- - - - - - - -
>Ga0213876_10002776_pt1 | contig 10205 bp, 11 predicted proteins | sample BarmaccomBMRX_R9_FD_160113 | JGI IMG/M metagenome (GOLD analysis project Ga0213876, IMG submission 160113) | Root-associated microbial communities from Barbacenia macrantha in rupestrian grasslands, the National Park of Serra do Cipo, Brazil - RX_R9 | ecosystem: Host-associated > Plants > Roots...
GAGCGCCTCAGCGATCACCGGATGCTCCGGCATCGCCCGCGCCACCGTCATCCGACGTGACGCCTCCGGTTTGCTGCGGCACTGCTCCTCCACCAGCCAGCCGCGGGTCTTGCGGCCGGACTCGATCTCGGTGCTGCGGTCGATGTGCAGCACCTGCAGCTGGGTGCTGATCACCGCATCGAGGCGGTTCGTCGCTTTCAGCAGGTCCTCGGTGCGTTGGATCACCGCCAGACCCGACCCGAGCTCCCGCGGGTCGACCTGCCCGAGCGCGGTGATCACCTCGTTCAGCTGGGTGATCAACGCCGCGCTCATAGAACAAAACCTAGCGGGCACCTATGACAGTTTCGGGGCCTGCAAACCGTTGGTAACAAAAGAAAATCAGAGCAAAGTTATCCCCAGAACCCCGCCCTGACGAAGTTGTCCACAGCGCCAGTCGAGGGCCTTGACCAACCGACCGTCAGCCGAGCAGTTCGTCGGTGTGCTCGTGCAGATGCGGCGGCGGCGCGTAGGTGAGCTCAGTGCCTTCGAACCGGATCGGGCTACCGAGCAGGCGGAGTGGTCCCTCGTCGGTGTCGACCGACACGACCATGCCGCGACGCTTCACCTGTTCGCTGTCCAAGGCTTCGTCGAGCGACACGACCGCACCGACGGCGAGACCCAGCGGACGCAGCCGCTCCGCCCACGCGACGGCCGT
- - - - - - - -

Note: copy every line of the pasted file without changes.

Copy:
>Ga0213876_10002776_pt1 | contig 10205 bp, 11 predicted proteins | sample BarmaccomBMRX_R9_FD_160113 | JGI IMG/M metagenome (GOLD analysis project Ga0213876, IMG submission 160113) | Root-associated microbial communities from Barbacenia macrantha in rupestrian grasslands, the National Park of Serra do Cipo, Brazil - RX_R9 | ecosystem: Host-associated > Plants > Roots...
GAGCGCCTCAGCGATCACCGGATGCTCCGGCATCGCCCGCGCCACCGTCATCCGACGTGACGCCTCCGGTTTGCTGCGGCACTGCTCCTCCACCAGCCAGCCGCGGGTCTTGCGGCCGGACTCGATCTCGGTGCTGCGGTCGATGTGCAGCACCTGCAGCTGGGTGCTGATCACCGCATCGAGGCGGTTCGTCGCTTTCAGCAGGTCCTCGGTGCGTTGGATCACCGCCAGACCCGACCCGAGCTCCCGCGGGTCGACCTGCCCGAGCGCGGTGATCACCTCGTTCAGCTGGGTGATCAACGCCGCGCTCATAGAACAAAACCTAGCGGGCACCTATGACAGTTTCGGGGCCTGCAAACCGTTGGTAACAAAAGAAAATCAGAGCAAAGTTATCCCCAGAACCCCGCCCTGACGAAGTTGTCCACAGCGCCAGTCGAGGGCCTTGACCAACCGACCGTCAGCCGAGCAGTTCGTCGGTGTGCTCGTGCAGATGCGGCGGCGGCGCGTAGGTGAGCTCAGTGCCTTCGAACCGGATCGGGCTACCGAGCAGGCGGAGTGGTCCCTCGTCGGTGTCGACCGACACGACCATGCCGCGACGCTTCACCTGTTCGCTGTCCAAGGCTTCGTCGAGCGACACGACCGCACCGACGGCGAGACCCAGCGGACGCAGCCGCTCCGCCCACGCGACGGCCGT